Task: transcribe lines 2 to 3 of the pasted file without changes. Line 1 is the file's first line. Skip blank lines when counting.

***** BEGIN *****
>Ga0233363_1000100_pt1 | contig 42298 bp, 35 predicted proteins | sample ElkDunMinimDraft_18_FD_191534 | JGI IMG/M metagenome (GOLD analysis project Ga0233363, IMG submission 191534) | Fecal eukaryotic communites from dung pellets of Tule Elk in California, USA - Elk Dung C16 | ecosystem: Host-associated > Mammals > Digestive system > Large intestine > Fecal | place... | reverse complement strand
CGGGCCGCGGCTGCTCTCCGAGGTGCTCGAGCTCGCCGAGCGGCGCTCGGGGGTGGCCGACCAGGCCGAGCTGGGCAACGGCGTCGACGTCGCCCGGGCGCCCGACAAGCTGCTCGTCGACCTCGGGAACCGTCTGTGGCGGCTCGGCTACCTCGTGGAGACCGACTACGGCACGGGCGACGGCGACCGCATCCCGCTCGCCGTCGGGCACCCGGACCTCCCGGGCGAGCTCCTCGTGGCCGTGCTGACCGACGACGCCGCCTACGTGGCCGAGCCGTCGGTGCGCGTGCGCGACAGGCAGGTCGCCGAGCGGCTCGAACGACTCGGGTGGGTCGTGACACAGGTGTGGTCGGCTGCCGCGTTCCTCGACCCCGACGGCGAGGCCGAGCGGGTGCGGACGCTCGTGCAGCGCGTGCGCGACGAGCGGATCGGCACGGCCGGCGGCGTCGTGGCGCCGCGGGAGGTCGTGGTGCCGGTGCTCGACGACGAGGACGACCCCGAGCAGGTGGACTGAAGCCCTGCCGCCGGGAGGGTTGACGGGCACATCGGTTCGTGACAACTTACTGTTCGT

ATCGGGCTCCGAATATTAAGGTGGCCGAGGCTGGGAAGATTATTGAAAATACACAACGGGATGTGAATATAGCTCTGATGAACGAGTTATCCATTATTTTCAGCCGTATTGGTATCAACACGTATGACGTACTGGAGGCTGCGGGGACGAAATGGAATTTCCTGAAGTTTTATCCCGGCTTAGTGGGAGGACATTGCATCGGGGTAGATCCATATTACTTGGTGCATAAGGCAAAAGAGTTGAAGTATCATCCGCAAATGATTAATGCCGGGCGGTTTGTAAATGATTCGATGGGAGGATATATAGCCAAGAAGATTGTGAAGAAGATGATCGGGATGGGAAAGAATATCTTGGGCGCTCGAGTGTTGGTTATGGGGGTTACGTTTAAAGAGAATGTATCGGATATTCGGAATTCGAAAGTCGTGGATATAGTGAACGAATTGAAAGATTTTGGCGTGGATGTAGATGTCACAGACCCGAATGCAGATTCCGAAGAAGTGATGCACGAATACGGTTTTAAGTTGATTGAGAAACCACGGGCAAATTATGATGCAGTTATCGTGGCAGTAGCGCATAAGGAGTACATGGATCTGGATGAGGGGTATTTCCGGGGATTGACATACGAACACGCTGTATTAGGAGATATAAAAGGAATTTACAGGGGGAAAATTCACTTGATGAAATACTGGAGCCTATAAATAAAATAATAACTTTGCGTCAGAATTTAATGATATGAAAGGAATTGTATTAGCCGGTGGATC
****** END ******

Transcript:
CGGGCCGCGGCTGCTCTCCGAGGTGCTCGAGCTCGCCGAGCGGCGCTCGGGGGTGGCCGACCAGGCCGAGCTGGGCAACGGCGTCGACGTCGCCCGGGCGCCCGACAAGCTGCTCGTCGACCTCGGGAACCGTCTGTGGCGGCTCGGCTACCTCGTGGAGACCGACTACGGCACGGGCGACGGCGACCGCATCCCGCTCGCCGTCGGGCACCCGGACCTCCCGGGCGAGCTCCTCGTGGCCGTGCTGACCGACGACGCCGCCTACGTGGCCGAGCCGTCGGTGCGCGTGCGCGACAGGCAGGTCGCCGAGCGGCTCGAACGACTCGGGTGGGTCGTGACACAGGTGTGGTCGGCTGCCGCGTTCCTCGACCCCGACGGCGAGGCCGAGCGGGTGCGGACGCTCGTGCAGCGCGTGCGCGACGAGCGGATCGGCACGGCCGGCGGCGTCGTGGCGCCGCGGGAGGTCGTGGTGCCGGTGCTCGACGACGAGGACGACCCCGAGCAGGTGGACTGAAGCCCTGCCGCCGGGAGGGTTGACGGGCACATCGGTTCGTGACAACTTACTGTTCGT

ATCGGGCTCCGAATATTAAGGTGGCCGAGGCTGGGAAGATTATTGAAAATACACAACGGGATGTGAATATAGCTCTGATGAACGAGTTATCCATTATTTTCAGCCGTATTGGTATCAACACGTATGACGTACTGGAGGCTGCGGGGACGAAATGGAATTTCCTGAAGTTTTATCCCGGCTTAGTGGGAGGACATTGCATCGGGGTAGATCCATATTACTTGGTGCATAAGGCAAAAGAGTTGAAGTATCATCCGCAAATGATTAATGCCGGGCGGTTTGTAAATGATTCGATGGGAGGATATATAGCCAAGAAGATTGTGAAGAAGATGATCGGGATGGGAAAGAATATCTTGGGCGCTCGAGTGTTGGTTATGGGGGTTACGTTTAAAGAGAATGTATCGGATATTCGGAATTCGAAAGTCGTGGATATAGTGAACGAATTGAAAGATTTTGGCGTGGATGTAGATGTCACAGACCCGAATGCAGATTCCGAAGAAGTGATGCACGAATACGGTTTTAAGTTGATTGAGAAACCACGGGCAAATTATGATGCAGTTATCGTGGCAGTAGCGCATAAGGAGTACATGGATCTGGATGAGGGGTATTTCCGGGGATTGACATACGAACACGCTGTATTAGGAGATATAAAAGGAATTTACAGGGGGAAAATTCACTTGATGAAATACTGGAGCCTATAAATAAAATAATAACTTTGCGTCAGAATTTAATGATATGAAAGGAATTGTATTAGCCGGTGGATC